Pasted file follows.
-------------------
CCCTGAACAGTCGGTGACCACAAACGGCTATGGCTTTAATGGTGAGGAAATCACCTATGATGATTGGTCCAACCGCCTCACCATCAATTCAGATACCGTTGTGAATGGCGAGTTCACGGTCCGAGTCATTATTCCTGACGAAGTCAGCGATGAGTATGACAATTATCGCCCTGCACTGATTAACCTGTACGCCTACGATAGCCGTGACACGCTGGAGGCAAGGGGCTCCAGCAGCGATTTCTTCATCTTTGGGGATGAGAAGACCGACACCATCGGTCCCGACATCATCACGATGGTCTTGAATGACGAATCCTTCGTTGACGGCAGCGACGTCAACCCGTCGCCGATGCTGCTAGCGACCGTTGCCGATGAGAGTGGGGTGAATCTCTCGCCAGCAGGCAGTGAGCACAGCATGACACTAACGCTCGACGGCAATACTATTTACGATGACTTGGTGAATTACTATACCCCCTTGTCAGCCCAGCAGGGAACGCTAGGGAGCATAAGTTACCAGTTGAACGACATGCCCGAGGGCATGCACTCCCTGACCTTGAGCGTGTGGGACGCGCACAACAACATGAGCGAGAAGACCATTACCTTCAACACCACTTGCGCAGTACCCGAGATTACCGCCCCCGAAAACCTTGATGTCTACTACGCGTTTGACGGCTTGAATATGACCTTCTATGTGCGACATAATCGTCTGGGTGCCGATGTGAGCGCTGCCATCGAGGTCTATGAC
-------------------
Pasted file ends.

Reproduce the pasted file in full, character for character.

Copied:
CCCTGAACAGTCGGTGACCACAAACGGCTATGGCTTTAATGGTGAGGAAATCACCTATGATGATTGGTCCAACCGCCTCACCATCAATTCAGATACCGTTGTGAATGGCGAGTTCACGGTCCGAGTCATTATTCCTGACGAAGTCAGCGATGAGTATGACAATTATCGCCCTGCACTGATTAACCTGTACGCCTACGATAGCCGTGACACGCTGGAGGCAAGGGGCTCCAGCAGCGATTTCTTCATCTTTGGGGATGAGAAGACCGACACCATCGGTCCCGACATCATCACGATGGTCTTGAATGACGAATCCTTCGTTGACGGCAGCGACGTCAACCCGTCGCCGATGCTGCTAGCGACCGTTGCCGATGAGAGTGGGGTGAATCTCTCGCCAGCAGGCAGTGAGCACAGCATGACACTAACGCTCGACGGCAATACTATTTACGATGACTTGGTGAATTACTATACCCCCTTGTCAGCCCAGCAGGGAACGCTAGGGAGCATAAGTTACCAGTTGAACGACATGCCCGAGGGCATGCACTCCCTGACCTTGAGCGTGTGGGACGCGCACAACAACATGAGCGAGAAGACCATTACCTTCAACACCACTTGCGCAGTACCCGAGATTACCGCCCCCGAAAACCTTGATGTCTACTACGCGTTTGACGGCTTGAATATGACCTTCTATGTGCGACATAATCGTCTGGGTGCCGATGTGAGCGCTGCCATCGAGGTCTATGAC